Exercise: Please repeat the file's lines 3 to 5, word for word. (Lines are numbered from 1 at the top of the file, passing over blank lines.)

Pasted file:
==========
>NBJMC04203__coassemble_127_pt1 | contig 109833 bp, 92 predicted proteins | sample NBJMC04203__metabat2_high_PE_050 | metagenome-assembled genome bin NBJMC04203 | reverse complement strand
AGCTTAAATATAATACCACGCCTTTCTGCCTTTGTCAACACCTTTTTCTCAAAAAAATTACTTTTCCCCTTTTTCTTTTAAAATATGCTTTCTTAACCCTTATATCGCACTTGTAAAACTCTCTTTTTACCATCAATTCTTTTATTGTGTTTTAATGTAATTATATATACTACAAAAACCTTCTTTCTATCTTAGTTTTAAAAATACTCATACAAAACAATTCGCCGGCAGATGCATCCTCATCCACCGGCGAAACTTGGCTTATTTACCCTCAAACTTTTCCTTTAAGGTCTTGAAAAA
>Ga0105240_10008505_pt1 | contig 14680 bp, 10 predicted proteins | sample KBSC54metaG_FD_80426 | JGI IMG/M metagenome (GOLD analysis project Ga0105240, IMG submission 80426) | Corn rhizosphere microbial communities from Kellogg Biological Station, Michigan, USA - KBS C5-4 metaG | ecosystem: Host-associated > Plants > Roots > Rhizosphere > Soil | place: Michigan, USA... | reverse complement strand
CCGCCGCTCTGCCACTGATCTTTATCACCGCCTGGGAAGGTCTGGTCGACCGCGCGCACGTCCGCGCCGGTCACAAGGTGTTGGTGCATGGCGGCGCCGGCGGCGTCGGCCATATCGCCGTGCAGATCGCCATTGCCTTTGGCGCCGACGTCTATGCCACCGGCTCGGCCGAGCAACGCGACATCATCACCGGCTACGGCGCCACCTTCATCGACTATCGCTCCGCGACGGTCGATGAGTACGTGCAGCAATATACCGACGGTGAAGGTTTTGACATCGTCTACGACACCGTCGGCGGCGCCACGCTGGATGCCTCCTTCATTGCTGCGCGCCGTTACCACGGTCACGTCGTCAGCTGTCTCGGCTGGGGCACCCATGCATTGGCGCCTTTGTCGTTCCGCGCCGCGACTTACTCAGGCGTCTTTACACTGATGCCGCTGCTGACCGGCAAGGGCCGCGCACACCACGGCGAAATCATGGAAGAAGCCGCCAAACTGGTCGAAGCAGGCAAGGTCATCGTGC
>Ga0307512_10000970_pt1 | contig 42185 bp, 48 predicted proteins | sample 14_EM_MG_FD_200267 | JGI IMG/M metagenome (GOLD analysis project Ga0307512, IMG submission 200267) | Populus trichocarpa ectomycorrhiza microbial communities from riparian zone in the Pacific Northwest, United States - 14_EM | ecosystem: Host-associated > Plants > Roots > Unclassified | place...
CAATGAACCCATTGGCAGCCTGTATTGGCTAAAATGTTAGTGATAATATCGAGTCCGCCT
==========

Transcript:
>Ga0105240_10008505_pt1 | contig 14680 bp, 10 predicted proteins | sample KBSC54metaG_FD_80426 | JGI IMG/M metagenome (GOLD analysis project Ga0105240, IMG submission 80426) | Corn rhizosphere microbial communities from Kellogg Biological Station, Michigan, USA - KBS C5-4 metaG | ecosystem: Host-associated > Plants > Roots > Rhizosphere > Soil | place: Michigan, USA... | reverse complement strand
CCGCCGCTCTGCCACTGATCTTTATCACCGCCTGGGAAGGTCTGGTCGACCGCGCGCACGTCCGCGCCGGTCACAAGGTGTTGGTGCATGGCGGCGCCGGCGGCGTCGGCCATATCGCCGTGCAGATCGCCATTGCCTTTGGCGCCGACGTCTATGCCACCGGCTCGGCCGAGCAACGCGACATCATCACCGGCTACGGCGCCACCTTCATCGACTATCGCTCCGCGACGGTCGATGAGTACGTGCAGCAATATACCGACGGTGAAGGTTTTGACATCGTCTACGACACCGTCGGCGGCGCCACGCTGGATGCCTCCTTCATTGCTGCGCGCCGTTACCACGGTCACGTCGTCAGCTGTCTCGGCTGGGGCACCCATGCATTGGCGCCTTTGTCGTTCCGCGCCGCGACTTACTCAGGCGTCTTTACACTGATGCCGCTGCTGACCGGCAAGGGCCGCGCACACCACGGCGAAATCATGGAAGAAGCCGCCAAACTGGTCGAAGCAGGCAAGGTCATCGTGC
>Ga0307512_10000970_pt1 | contig 42185 bp, 48 predicted proteins | sample 14_EM_MG_FD_200267 | JGI IMG/M metagenome (GOLD analysis project Ga0307512, IMG submission 200267) | Populus trichocarpa ectomycorrhiza microbial communities from riparian zone in the Pacific Northwest, United States - 14_EM | ecosystem: Host-associated > Plants > Roots > Unclassified | place...